There’s a misconception that you need to be elected to be successful in politics. That’s simply not true. If you have a passion for making change, there are endless paths to success.

Many women are inspired to become an MP or councillor because they are tired of the lack of progress in their communities and they want to make a direct difference, but that does come with a public spotlight and it’s understandable if you’re not comfortable with that level of scrutiny. If you love to dive into the weeds of specific policies you can become a policy analyst, if you like solving problems for people directly, you can become a caseworker in your local authority. For those who love to research and write, you can become a speechwriter or political journalist. And if you don’t want to work in particular party you can work for non-partisan political agencies.

Are there certain traits, strengths or passions which people have that suit a career in politics?

The beauty of politics is that we need people with all different skills and traits to contribute. You don’t even need to have a specific degree in politics – many elected officials move into politics after a career in an entirely different industry.

The most important thing is to be passionate enough about something. You don’t need to be an expert in every policy area as long as you care about making a difference in an area that you’re passionate about.

If you are interested in a political career and are wondering what you can do to prepare early, we recommend getting comfortable with public speaking and doing some research into areas that you’re interested in (what are the different sides to the issue, what is the current legislation, what can be changed, who else is invested in the issue, etc).

READ MORE: What it’s like to work in politics – as a mayor and in European Parliament

How does the mentor scheme work? 

The Arrive in Politics mentorship structure is based on the award-winning Fast Forward 15 programme. The women who participate as mentees will come from all parties, ethnicities, and locations throughout the UK. We are seeking women who are passionate about politics and we welcome participants who may not know what path is right for them yet. During the 12-month programme, mentees and mentors work together during 10 one-on-one sessions to achieve breakthrough goals and objectives. There will be two in-person Education Days for mentees to learn valuable skills through workshops.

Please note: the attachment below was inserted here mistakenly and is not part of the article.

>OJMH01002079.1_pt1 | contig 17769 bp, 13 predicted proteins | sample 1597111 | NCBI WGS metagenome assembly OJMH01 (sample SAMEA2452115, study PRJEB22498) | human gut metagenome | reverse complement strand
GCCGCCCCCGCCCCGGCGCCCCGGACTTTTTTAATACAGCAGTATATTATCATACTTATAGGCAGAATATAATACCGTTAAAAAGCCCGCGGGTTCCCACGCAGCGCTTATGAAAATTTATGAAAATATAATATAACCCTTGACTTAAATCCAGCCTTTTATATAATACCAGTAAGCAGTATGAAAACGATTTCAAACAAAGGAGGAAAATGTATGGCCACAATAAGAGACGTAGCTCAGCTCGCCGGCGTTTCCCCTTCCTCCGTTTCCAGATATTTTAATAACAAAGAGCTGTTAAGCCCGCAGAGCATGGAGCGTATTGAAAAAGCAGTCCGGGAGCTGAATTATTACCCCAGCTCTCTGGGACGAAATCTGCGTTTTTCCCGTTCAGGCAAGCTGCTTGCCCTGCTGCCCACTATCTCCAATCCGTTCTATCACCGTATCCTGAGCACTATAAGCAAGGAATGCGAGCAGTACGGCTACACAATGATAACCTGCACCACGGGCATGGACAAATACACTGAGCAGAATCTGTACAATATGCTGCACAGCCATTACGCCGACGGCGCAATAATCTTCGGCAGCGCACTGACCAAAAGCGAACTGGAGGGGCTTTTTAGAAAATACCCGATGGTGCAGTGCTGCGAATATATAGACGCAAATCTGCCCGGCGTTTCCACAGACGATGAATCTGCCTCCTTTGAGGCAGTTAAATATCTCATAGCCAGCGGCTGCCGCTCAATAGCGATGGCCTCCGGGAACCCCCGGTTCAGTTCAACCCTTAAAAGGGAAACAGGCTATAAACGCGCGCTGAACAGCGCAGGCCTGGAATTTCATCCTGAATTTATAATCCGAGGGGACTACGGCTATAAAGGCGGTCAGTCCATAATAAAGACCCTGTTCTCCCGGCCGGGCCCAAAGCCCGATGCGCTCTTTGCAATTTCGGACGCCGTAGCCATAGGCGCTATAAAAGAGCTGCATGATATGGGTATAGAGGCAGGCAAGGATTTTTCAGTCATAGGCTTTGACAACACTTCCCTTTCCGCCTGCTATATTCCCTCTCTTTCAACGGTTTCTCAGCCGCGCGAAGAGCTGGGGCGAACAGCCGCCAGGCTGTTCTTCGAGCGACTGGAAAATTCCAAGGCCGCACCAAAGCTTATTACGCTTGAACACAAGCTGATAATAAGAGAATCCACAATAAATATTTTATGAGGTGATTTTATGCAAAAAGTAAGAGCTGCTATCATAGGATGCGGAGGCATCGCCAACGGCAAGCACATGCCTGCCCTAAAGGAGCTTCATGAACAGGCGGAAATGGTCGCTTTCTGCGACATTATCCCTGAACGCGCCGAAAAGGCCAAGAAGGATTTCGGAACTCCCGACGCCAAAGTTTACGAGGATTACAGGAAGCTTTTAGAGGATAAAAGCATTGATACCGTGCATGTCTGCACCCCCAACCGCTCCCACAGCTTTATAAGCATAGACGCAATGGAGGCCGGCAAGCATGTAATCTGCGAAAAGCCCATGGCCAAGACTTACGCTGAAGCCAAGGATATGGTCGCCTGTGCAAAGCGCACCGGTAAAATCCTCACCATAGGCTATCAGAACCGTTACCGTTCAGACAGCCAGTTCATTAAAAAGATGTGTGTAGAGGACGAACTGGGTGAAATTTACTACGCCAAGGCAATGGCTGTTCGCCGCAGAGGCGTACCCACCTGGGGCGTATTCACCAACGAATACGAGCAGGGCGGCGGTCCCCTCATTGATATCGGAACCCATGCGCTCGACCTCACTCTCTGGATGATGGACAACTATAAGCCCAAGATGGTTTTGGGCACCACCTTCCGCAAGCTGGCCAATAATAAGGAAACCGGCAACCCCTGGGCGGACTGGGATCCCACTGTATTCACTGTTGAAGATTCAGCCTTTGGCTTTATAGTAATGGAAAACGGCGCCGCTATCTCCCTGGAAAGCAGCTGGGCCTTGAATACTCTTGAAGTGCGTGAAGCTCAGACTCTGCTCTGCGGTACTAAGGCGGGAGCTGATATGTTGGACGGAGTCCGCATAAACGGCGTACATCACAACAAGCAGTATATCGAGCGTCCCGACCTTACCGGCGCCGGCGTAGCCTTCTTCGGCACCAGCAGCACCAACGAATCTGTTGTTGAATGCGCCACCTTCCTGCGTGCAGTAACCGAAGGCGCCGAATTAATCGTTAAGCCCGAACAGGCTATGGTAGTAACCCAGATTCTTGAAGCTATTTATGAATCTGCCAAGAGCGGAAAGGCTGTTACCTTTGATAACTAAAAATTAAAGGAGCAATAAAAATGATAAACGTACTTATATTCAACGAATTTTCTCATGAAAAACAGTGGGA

How can people get involved?

We are inviting mentors of all genders to participate, and we hope to have a mentor cohort that represents all aspects of politics. We already have quite a few MPs who will take part but we are also looking for councillors, high-level staffers, political journalists, civil servants, and beyond.

Mentors and mentees will be paired through a careful matching process facilitated by our Director of Business & Mentorship, Fay, and all mentors complete a training programme to learn how to maximise the mentor relationship for both parties.

While this is a cross-party programme and the cohort will be affiliated with a range of parties, we do aim to place mentees with mentors in their political party because there are unique logistical differences between parties. Mentees will leave with relationships to sustain future connections and tools to claim their collective space in politics.

Find out more

Check out our website and follow us on social media! You can also join our mailing list on our website to be contacted when applications open up in the coming months. We’re on Instagram, Twitter, and Facebook – that’s the best way to keep up with what we’re doing!

We do want to note that Arrive in Politics is a trans-inclusive programme and we are inviting female participants from all backgrounds.

Charlotte Harding
Charlotte Harding
Charlotte is a journalist and the co-founder of The Women's Work Collective.